Mechanical Work is defined as W=FD. Where F is a constant force. The force is parallel to the displacement(providing theta = 0) and in the same direction.

Why do we multiply Force TIMES distance? It's the multiplication that confuses me

Drakkith
Staff Emeritus
If you push a cart weighing 10 kg with a constant force, it takes double the work to move it twice the distance. Hence force x distance.

russ_watters
Mentor
"Why" is a difficult question here. Ultimately, some guy saw FD as a useful thing to know and gave it the name "work". Beyond that, I'm really not sure what you are looking for.

Work is really about the transfer of energy (not heat, though) from one thing to another. The amount of energy imparted to an object is directly related to 1) the force acting on the object, and 2) the distance the object travels. Since the amount of energy imparted to an object increases when both force and distance increase, they get multiplied together.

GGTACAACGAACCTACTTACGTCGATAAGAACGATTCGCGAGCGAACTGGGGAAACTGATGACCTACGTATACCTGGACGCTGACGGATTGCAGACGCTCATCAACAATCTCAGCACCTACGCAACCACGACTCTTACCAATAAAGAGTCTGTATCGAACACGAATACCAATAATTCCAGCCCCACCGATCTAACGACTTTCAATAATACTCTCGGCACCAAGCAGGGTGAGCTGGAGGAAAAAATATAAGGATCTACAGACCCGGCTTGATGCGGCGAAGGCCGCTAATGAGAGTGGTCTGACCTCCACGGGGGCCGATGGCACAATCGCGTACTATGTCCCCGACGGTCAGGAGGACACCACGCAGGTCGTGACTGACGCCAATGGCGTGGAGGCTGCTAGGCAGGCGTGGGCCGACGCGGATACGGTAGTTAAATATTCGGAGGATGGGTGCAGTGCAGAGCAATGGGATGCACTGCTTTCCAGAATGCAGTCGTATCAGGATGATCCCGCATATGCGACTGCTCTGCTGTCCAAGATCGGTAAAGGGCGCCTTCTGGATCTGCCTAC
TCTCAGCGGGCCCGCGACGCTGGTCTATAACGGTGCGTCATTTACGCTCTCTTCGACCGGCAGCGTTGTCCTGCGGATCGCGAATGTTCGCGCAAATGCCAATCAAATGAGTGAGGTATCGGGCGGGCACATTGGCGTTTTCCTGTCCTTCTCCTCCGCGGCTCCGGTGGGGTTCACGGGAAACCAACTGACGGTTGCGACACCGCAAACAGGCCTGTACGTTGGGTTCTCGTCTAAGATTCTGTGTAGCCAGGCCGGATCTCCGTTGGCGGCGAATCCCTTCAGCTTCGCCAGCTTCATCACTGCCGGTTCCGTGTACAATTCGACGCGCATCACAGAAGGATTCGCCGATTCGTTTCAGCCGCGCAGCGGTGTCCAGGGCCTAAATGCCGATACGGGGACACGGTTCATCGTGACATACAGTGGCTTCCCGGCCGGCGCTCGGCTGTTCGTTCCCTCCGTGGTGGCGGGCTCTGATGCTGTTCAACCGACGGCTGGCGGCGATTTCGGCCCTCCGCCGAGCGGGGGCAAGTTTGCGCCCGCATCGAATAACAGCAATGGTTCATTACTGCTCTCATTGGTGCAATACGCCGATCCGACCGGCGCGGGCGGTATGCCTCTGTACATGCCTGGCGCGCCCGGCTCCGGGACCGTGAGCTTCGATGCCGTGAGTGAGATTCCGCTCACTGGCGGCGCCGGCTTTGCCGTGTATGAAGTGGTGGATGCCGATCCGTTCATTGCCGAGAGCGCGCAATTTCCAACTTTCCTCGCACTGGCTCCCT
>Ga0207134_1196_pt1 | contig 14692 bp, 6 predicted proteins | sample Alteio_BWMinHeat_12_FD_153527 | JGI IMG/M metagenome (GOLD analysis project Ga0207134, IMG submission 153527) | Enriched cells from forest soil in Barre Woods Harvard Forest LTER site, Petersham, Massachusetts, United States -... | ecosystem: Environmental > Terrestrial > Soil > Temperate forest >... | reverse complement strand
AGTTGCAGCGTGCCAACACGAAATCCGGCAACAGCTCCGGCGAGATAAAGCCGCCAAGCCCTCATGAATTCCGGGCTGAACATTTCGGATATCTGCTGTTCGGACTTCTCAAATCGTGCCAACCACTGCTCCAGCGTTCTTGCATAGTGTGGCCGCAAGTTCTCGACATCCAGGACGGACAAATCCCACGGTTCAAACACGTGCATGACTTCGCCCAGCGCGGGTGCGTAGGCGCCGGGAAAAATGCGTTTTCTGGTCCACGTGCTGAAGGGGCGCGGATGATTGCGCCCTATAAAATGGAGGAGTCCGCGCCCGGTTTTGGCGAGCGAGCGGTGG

Since the amount of energy imparted to an object increases when both force and distance increase, they get multiplied together.

russ_watters
Mentor
Well for starters, you can't add quantities together that have different units....

sophiecentaur
Gold Member
2020 Award
F·dx=ma·dx=mdv/dt·dx=mdv·dx/dt=mvdv⇒∫F·dx=½mv²+constant. Similarly for the impulse,